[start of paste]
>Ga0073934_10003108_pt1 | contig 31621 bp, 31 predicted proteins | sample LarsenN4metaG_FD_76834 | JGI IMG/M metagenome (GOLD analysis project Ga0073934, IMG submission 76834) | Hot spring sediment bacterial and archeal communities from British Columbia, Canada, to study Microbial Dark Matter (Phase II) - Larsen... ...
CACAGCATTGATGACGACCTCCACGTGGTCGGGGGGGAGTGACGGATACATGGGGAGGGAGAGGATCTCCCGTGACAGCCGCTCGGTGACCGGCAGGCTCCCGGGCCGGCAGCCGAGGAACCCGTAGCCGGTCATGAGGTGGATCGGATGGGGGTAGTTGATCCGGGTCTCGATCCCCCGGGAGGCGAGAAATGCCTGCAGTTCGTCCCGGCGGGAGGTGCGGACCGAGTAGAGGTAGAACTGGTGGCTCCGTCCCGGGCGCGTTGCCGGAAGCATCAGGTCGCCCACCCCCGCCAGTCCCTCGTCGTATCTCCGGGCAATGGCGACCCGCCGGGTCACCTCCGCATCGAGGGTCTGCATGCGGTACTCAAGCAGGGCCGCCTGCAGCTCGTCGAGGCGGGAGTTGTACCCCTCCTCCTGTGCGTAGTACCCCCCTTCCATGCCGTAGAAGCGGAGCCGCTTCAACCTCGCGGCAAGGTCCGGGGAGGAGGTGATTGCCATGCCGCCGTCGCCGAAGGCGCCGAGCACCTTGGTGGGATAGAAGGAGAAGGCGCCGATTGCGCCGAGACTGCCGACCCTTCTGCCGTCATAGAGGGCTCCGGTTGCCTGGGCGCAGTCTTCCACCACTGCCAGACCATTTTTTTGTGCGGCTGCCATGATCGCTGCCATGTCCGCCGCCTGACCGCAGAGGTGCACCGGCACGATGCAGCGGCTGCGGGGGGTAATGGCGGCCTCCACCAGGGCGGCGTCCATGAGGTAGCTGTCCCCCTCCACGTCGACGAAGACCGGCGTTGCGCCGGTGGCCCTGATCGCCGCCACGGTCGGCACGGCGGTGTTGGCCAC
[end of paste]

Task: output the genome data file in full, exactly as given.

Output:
>Ga0073934_10003108_pt1 | contig 31621 bp, 31 predicted proteins | sample LarsenN4metaG_FD_76834 | JGI IMG/M metagenome (GOLD analysis project Ga0073934, IMG submission 76834) | Hot spring sediment bacterial and archeal communities from British Columbia, Canada, to study Microbial Dark Matter (Phase II) - Larsen... ...
CACAGCATTGATGACGACCTCCACGTGGTCGGGGGGGAGTGACGGATACATGGGGAGGGAGAGGATCTCCCGTGACAGCCGCTCGGTGACCGGCAGGCTCCCGGGCCGGCAGCCGAGGAACCCGTAGCCGGTCATGAGGTGGATCGGATGGGGGTAGTTGATCCGGGTCTCGATCCCCCGGGAGGCGAGAAATGCCTGCAGTTCGTCCCGGCGGGAGGTGCGGACCGAGTAGAGGTAGAACTGGTGGCTCCGTCCCGGGCGCGTTGCCGGAAGCATCAGGTCGCCCACCCCCGCCAGTCCCTCGTCGTATCTCCGGGCAATGGCGACCCGCCGGGTCACCTCCGCATCGAGGGTCTGCATGCGGTACTCAAGCAGGGCCGCCTGCAGCTCGTCGAGGCGGGAGTTGTACCCCTCCTCCTGTGCGTAGTACCCCCCTTCCATGCCGTAGAAGCGGAGCCGCTTCAACCTCGCGGCAAGGTCCGGGGAGGAGGTGATTGCCATGCCGCCGTCGCCGAAGGCGCCGAGCACCTTGGTGGGATAGAAGGAGAAGGCGCCGATTGCGCCGAGACTGCCGACCCTTCTGCCGTCATAGAGGGCTCCGGTTGCCTGGGCGCAGTCTTCCACCACTGCCAGACCATTTTTTTGTGCGGCTGCCATGATCGCTGCCATGTCCGCCGCCTGACCGCAGAGGTGCACCGGCACGATGCAGCGGCTGCGGGGGGTAATGGCGGCCTCCACCAGGGCGGCGTCCATGAGGTAGCTGTCCCCCTCCACGTCGACGAAGACCGGCGTTGCGCCGGTGGCCCTGATCGCCGCCACGGTCGGCACGGCGGTGTTGGCCAC